I disagree. I think we avoid, procrastinate or stop because the dream matters. It sounds strange, I know. Shouldn’t the importance of the dream lead us to take action?
Years ago, after a personal stocktaking, I finally recognized that I had wanted to sing since I was five or six years old, but had let that dream die. I’d sung in choirs in my teens, and even tried having a band after leaving school. But I got involved in work and life, let it go, got that full-time office job that paid decent wages, etc etc. When I had the epiphany, when I decided I needed to find my voice, I asked a friend for the name of his singing teacher.
It took me three months to get up the courage to even call. I went to a meeting, he had me sing a couple of scales, we talked. He asked me what my goal was. I said, “I’m just… I just want to explore what I can do.” And then, as an afterthought, almost under my breath, I added, “If I could sing opera, that would be really cool.”
I went to my first lesson and almost didn’t go back. Not because the session wasn’t good. Not because the teacher wasn’t nice. He clearly had knowledge and was encouraging. I almost didn’t show up for the second lesson because… I didn’t want to find out if my dream couldn’t come true. It would be almost better to keep dreaming.
But I went. And each week, I’d wonder why I was going. I’d wonder, who am I kidding. I’d say, they’re just being nice. I’d say, maybe I’m too old to start this now. I kept going, and I kept doubting. I’d resolve to stop and then, I’d feel my whole body almost slump to the floor. ‘If I’m not here to sing, then what is there,’ the tiny me-voice would answer the shouting ‘you’ll never be good enough’ chorus. So I’d go to the next lesson.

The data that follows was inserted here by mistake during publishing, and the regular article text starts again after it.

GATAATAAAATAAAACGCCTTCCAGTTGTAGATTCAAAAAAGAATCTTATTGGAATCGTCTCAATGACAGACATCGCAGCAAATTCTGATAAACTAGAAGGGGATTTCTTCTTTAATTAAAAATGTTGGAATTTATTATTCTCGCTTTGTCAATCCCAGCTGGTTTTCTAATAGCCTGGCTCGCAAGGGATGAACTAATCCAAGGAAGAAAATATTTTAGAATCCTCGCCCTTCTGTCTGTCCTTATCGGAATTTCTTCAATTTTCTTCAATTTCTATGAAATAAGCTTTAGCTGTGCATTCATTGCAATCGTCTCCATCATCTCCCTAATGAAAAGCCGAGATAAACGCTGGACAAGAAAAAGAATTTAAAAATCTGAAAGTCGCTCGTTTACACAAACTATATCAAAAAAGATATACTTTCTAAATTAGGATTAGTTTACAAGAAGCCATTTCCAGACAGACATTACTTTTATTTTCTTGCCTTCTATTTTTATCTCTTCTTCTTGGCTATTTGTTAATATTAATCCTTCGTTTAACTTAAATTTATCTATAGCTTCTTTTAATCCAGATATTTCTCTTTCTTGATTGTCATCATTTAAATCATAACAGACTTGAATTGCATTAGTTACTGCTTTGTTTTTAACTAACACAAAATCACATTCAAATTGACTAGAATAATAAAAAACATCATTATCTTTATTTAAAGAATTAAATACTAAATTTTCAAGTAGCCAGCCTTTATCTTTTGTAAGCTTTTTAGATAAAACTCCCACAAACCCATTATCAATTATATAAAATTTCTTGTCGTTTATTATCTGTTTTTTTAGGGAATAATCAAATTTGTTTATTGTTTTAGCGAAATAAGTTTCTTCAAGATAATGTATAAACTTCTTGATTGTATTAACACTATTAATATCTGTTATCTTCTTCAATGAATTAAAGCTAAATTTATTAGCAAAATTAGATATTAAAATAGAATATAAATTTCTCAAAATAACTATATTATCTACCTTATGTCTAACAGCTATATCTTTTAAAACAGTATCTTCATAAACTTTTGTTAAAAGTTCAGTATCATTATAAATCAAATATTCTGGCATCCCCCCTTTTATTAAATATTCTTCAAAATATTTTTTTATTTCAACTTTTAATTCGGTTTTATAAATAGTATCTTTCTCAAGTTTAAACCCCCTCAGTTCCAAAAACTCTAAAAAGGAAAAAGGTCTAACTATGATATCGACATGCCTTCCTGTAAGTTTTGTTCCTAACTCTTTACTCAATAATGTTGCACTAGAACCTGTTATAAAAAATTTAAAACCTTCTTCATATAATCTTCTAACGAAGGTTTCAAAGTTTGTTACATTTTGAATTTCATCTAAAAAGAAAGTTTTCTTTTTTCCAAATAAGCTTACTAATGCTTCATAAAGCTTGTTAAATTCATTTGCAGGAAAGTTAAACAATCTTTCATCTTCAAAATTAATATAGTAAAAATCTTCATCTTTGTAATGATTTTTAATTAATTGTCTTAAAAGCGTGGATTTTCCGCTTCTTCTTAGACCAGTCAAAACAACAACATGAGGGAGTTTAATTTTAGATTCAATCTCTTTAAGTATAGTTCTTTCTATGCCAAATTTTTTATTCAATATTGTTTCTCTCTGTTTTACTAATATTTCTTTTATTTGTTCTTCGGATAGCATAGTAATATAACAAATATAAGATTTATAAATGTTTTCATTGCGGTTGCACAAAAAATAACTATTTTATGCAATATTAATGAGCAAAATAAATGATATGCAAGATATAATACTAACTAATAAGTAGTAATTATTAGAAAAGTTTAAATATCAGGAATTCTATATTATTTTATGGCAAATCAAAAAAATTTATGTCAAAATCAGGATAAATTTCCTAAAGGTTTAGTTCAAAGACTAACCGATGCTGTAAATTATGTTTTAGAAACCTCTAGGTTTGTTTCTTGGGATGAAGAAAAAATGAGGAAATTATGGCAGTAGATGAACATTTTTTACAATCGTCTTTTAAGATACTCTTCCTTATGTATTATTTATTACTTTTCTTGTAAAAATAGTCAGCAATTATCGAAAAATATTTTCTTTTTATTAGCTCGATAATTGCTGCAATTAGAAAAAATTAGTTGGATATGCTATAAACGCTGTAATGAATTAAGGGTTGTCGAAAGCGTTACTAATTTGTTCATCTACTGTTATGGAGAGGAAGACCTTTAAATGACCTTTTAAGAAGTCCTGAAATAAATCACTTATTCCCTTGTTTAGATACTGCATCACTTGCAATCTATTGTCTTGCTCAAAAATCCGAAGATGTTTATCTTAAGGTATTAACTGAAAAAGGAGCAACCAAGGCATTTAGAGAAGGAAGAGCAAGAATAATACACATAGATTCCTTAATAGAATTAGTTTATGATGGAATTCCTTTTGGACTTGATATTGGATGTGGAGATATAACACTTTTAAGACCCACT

On the bus, on the way to the lesson, I’d feel this heavy sense of reluctance. I’d arrive feeling like I didn’t want to sing, what was the point. My teacher would say, ‘just sit on the couch, we’ll sing a few scales.’ Two hours later, I’d be walking on air as I left. Technical exercises, opera arias, vibrating with sound, watching his face light up when I did it right. For a few minutes or hours, I’d believe it was possible. Then the darkness would close in.
To help defeat the doubts I kept a practice journal. When I practiced, I’d write down the date, and what I did. When the negative voices in my head crowded around, telling me it was pointless, that I didn’t work hard enough, that I’d never make it, I’d open my practice journal and literally say out loud, “Look! I practiced twice a day six days this week. So shut the f- up!”
If I’d seen my doubts as a stop sign, I never would have become a singer again. I never would have found my way into teaching voice to shy singers - something that has brought me so much joy. I never would have met a student who wanted to work on writing songs… and found myself back writing music. I would not have sung in the opera. I would not have music in tv shows.
You see, it really didn’t matter so much how ‘good’ a singer I was. The fact is, when you work on something with awesome mentors, when you practice your craft, you do get better. And the fact that you are working at it makes you stronger. It also opens you to the flow. To the possibilities. To the place where you might say, ‘oh, I’d like to try that.’
The only answer to the doubts: persevere.
See #1 Creative Hack